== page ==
We live in an end-of-terrace Victorian house, built around 1905. I’ve spent the last few years insulating our living room. This blog post is the second in a two-part story. By the end of the first part of the story, our living room looked like this:
I’m pleased to say that our living room now looks like this:
One big design change since my last blog is that we decided to install wet underfloor heating ourselves.
So, let’s start the story…
First, we had some gorgeous new double-glazed wooden sash windows installed by Draught Busters Ltd. Draught Busters built the frames and installed the windows and we used a 24mm double glazing unit supplied by UA Glass with a center-pane U-Value of 1.1 (my double glazing notes are here). The insulation around the windows took me quite a while to complete:
My original plan was for me to fill the gaps between the plaster board sheets using dry wall mud but time was running short so we asked an excellent local plaster to skim the plasterboard for us. I’m glad we did. Good professionals work so much faster!
The underfloor heating
We decided to install underfloor heating for several reasons:
- radiators are ugly
- UFH is apparently more efficient than radiators
- UFH apparently heats a room more comfortably because the room is heated evenly
The “standard” way to install UFH in suspended timber floors is to fill the gap between the joists with a dry mix of sand and cement, through which the UFH pipes run. This has the advantage of providing a large thermal mass and of being a simple way of spreading the heat from the pipes across the floor area. However, I didn’t want to go this route because I wanted the heating to be as responsive as possible.
We considered using standard “aluminium heat spreaders” but decided to use a product made by Wavin. This product consists of a 50mm thick foam insulation board with an aluminium heat spreader built into the insulation and a thin plastic sheet over the heat spreader. The thin plastic sheet prevents the wooden floor boards scraping noisily against the heat spreader.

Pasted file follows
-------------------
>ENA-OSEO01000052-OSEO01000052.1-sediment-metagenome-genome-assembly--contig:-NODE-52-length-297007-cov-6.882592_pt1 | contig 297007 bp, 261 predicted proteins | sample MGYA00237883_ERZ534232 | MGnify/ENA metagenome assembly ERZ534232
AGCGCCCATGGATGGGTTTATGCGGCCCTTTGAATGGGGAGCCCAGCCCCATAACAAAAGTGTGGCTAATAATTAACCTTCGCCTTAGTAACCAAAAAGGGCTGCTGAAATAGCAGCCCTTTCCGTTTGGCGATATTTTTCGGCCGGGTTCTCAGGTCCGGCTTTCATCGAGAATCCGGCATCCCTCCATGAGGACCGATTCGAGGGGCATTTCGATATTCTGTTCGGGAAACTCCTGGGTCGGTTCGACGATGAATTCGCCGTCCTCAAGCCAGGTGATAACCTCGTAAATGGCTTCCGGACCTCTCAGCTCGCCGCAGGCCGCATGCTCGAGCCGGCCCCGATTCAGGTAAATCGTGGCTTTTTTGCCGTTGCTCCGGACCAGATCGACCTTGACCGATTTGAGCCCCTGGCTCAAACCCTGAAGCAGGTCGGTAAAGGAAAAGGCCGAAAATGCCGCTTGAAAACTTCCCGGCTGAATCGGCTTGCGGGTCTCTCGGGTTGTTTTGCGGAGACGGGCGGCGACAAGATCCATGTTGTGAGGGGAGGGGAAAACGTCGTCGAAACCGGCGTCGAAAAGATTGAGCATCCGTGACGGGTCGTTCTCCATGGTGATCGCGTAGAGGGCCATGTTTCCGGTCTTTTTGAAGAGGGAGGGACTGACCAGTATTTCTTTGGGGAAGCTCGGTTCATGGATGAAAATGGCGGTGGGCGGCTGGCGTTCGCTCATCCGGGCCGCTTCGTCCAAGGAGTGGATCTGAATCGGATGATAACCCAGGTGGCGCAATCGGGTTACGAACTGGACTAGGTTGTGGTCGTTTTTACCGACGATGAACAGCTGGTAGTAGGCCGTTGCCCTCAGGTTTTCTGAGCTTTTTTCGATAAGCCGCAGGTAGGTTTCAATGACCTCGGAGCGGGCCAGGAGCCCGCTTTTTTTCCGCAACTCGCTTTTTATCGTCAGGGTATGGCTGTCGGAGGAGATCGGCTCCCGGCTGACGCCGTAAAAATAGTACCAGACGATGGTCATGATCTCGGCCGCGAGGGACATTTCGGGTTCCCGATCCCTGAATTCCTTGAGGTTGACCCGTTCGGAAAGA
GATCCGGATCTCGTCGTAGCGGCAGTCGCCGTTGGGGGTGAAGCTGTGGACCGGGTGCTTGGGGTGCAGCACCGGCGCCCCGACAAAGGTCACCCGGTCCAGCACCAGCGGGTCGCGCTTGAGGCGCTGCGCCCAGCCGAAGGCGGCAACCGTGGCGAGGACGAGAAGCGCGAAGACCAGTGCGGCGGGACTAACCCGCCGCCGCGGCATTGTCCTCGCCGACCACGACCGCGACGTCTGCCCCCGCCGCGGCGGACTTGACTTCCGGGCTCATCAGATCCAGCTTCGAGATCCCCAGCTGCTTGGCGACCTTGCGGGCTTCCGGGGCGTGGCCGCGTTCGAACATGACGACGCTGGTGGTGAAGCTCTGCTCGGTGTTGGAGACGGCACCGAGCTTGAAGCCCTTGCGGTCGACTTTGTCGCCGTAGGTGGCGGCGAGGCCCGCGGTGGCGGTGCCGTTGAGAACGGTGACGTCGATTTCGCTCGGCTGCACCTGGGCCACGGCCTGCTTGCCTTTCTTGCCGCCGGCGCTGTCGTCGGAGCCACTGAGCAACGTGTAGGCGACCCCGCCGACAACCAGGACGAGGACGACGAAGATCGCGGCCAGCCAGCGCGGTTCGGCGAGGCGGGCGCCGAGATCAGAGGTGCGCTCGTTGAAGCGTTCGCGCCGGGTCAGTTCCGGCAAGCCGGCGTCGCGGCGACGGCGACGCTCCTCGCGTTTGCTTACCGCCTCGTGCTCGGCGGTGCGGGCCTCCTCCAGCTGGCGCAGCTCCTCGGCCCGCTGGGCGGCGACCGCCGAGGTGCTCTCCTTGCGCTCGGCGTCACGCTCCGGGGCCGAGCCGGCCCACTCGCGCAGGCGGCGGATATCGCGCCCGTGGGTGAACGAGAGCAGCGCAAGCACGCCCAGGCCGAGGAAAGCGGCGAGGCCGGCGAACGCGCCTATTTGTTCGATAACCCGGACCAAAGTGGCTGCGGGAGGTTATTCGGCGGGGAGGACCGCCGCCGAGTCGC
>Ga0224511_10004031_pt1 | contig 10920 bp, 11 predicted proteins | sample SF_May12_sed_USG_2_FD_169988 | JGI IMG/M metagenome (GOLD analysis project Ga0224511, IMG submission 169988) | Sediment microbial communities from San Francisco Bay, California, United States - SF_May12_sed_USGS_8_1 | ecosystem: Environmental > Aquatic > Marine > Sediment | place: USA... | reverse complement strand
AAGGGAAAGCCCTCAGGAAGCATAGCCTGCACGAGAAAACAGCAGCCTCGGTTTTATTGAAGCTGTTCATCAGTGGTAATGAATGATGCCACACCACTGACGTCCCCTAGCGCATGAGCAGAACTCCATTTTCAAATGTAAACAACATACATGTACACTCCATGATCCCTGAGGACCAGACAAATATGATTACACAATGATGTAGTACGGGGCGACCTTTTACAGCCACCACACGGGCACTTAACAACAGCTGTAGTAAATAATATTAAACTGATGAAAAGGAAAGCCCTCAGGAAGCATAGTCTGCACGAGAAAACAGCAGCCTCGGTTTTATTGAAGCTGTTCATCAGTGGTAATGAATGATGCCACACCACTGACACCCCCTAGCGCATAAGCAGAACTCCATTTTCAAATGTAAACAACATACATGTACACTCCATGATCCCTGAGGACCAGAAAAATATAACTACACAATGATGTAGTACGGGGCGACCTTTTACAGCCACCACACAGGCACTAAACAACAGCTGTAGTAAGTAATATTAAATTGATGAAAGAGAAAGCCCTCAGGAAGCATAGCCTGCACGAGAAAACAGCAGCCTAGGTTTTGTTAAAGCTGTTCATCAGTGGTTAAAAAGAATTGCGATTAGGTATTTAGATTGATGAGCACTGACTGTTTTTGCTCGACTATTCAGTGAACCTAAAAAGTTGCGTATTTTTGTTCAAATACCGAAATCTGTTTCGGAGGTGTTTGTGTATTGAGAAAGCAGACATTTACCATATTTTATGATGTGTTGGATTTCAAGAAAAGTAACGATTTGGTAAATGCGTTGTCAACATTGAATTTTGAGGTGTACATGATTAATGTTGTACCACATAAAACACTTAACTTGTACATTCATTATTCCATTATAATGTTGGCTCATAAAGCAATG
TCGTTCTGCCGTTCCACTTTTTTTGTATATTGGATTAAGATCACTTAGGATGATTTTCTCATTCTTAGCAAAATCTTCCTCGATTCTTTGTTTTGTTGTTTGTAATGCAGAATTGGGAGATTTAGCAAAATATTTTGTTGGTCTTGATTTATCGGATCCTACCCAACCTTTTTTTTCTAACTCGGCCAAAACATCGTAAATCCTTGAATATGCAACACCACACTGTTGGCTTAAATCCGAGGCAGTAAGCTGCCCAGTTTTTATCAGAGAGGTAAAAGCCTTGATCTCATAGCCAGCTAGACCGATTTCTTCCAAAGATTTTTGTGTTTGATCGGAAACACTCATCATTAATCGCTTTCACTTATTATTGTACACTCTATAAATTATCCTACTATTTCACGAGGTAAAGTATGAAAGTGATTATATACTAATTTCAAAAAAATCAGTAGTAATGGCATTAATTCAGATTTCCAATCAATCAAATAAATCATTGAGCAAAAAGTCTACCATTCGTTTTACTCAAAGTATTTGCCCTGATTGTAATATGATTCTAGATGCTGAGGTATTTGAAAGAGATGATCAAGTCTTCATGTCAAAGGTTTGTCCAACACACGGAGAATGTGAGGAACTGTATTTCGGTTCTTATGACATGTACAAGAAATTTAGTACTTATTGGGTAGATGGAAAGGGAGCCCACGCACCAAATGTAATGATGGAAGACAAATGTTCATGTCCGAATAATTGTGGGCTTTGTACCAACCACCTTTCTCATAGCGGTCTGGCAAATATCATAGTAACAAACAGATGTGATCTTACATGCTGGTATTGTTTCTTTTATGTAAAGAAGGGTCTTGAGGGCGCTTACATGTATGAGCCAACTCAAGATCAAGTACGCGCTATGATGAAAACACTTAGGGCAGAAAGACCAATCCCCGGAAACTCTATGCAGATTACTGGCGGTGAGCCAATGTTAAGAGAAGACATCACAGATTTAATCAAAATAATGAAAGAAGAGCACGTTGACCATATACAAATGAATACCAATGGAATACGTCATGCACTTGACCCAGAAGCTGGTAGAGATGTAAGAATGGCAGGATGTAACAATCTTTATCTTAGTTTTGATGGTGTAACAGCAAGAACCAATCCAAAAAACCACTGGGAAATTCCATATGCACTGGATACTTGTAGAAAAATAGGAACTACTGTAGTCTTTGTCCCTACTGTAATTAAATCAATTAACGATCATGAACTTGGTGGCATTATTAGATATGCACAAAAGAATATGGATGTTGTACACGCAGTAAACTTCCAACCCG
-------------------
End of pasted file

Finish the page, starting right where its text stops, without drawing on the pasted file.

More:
I’ve got to be honest, I would struggle to recommend Wavin’s UFH service. The product is fine, although it’s seriously over priced. The real problem was that it took hours of phone calls to buy the products. Wavin force you to use their “design service”. You send them the layout of your floor, including the positioning of the joists and Wavin calculate exactly which boards you need. Needless to say, this is a rather simple calculation for a floor as small as ours so I would have been far happier specifying the order myself. But no; Wavin force you to use their design service, and charge you for it. And then, the icing on the cake, was that they totally screwed up our order and sent the wrong bits! To be fair, they did send the correct bits 24 hours after I phoned up to notify them of their error, but they didn’t collect the incorrect bits.
If we were to install UFH into a suspended timber floor again, I think we’d just use normal aluminium heat spreaders. They’re cheap, very easy to install and don’t seem to have any noise issues (which was the main reason I went with Wavin’s solution).
We bought the pipe and manifold from an on-line seller, UFH1. Great price, great service. After the manifold and pump arrived, I realised the pump used up to 50 watts. I phoned UFH1 and they kindly agreed to replace the standard pump for a posh Grundfos Alpha 2 pump, which only draws 5 watts while running our UFH. This pump is pretty expensive (I think it was about £150 back in mid-2010) and didn’t come with the proprietary power cable, which had to be bought for a further £50 which felt obscenely expensive. The pump is silent and is very efficient. Hopefully the prices of efficient pumps will come down soon. A quick google at the time of writing (Jan 2012) suggests that the prices have already dropped: the Alpha 2 appears to be available for £100 now.